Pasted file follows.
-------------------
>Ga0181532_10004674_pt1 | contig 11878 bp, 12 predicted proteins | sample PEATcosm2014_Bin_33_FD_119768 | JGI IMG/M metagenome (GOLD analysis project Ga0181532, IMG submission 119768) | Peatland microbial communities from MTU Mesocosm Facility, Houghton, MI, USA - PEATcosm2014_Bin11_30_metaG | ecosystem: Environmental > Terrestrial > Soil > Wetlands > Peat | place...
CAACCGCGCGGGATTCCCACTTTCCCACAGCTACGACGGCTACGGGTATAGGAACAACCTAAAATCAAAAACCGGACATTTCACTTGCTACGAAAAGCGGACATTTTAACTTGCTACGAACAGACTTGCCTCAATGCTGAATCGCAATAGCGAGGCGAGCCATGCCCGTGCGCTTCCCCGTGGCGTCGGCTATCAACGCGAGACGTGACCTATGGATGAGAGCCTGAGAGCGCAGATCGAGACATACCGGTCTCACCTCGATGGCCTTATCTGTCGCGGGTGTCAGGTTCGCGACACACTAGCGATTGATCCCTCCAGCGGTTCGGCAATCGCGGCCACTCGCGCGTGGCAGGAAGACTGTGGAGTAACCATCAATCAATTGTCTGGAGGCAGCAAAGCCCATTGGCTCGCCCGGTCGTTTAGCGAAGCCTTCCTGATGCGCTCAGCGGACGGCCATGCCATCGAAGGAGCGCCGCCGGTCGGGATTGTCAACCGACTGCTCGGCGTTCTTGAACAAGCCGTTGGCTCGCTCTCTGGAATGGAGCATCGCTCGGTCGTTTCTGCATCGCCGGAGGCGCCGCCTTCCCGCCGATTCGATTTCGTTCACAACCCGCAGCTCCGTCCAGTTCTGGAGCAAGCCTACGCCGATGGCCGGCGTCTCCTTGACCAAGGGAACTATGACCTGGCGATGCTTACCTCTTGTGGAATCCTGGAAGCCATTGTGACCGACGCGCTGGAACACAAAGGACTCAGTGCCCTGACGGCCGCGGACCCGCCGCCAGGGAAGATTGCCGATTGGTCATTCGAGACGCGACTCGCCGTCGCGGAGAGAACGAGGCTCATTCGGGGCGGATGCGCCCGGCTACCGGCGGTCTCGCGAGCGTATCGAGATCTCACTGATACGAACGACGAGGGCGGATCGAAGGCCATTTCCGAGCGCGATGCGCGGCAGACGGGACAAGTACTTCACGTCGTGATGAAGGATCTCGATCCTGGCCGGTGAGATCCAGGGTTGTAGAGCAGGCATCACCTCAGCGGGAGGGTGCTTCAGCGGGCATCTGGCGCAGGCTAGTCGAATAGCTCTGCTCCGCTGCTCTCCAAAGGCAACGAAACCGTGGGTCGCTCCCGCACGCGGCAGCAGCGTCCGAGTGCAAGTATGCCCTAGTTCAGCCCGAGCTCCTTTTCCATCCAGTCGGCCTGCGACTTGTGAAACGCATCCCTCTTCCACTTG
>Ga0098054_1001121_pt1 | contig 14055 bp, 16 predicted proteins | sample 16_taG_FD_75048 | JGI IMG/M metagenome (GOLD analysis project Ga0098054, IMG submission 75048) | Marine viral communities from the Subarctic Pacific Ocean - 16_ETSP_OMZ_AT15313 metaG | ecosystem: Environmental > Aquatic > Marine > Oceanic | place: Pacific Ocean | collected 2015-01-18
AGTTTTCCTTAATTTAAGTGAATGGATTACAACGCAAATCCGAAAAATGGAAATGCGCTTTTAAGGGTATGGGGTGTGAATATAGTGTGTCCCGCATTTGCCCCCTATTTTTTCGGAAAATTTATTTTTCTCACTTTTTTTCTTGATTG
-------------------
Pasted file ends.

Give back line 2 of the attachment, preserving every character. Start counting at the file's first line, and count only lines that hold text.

CAACCGCGCGGGATTCCCACTTTCCCACAGCTACGACGGCTACGGGTATAGGAACAACCTAAAATCAAAAACCGGACATTTCACTTGCTACGAAAAGCGGACATTTTAACTTGCTACGAACAGACTTGCCTCAATGCTGAATCGCAATAGCGAGGCGAGCCATGCCCGTGCGCTTCCCCGTGGCGTCGGCTATCAACGCGAGACGTGACCTATGGATGAGAGCCTGAGAGCGCAGATCGAGACATACCGGTCTCACCTCGATGGCCTTATCTGTCGCGGGTGTCAGGTTCGCGACACACTAGCGATTGATCCCTCCAGCGGTTCGGCAATCGCGGCCACTCGCGCGTGGCAGGAAGACTGTGGAGTAACCATCAATCAATTGTCTGGAGGCAGCAAAGCCCATTGGCTCGCCCGGTCGTTTAGCGAAGCCTTCCTGATGCGCTCAGCGGACGGCCATGCCATCGAAGGAGCGCCGCCGGTCGGGATTGTCAACCGACTGCTCGGCGTTCTTGAACAAGCCGTTGGCTCGCTCTCTGGAATGGAGCATCGCTCGGTCGTTTCTGCATCGCCGGAGGCGCCGCCTTCCCGCCGATTCGATTTCGTTCACAACCCGCAGCTCCGTCCAGTTCTGGAGCAAGCCTACGCCGATGGCCGGCGTCTCCTTGACCAAGGGAACTATGACCTGGCGATGCTTACCTCTTGTGGAATCCTGGAAGCCATTGTGACCGACGCGCTGGAACACAAAGGACTCAGTGCCCTGACGGCCGCGGACCCGCCGCCAGGGAAGATTGCCGATTGGTCATTCGAGACGCGACTCGCCGTCGCGGAGAGAACGAGGCTCATTCGGGGCGGATGCGCCCGGCTACCGGCGGTCTCGCGAGCGTATCGAGATCTCACTGATACGAACGACGAGGGCGGATCGAAGGCCATTTCCGAGCGCGATGCGCGGCAGACGGGACAAGTACTTCACGTCGTGATGAAGGATCTCGATCCTGGCCGGTGAGATCCAGGGTTGTAGAGCAGGCATCACCTCAGCGGGAGGGTGCTTCAGCGGGCATCTGGCGCAGGCTAGTCGAATAGCTCTGCTCCGCTGCTCTCCAAAGGCAACGAAACCGTGGGTCGCTCCCGCACGCGGCAGCAGCGTCCGAGTGCAAGTATGCCCTAGTTCAGCCCGAGCTCCTTTTCCATCCAGTCGGCCTGCGACTTGTGAAACGCATCCCTCTTCCACTTG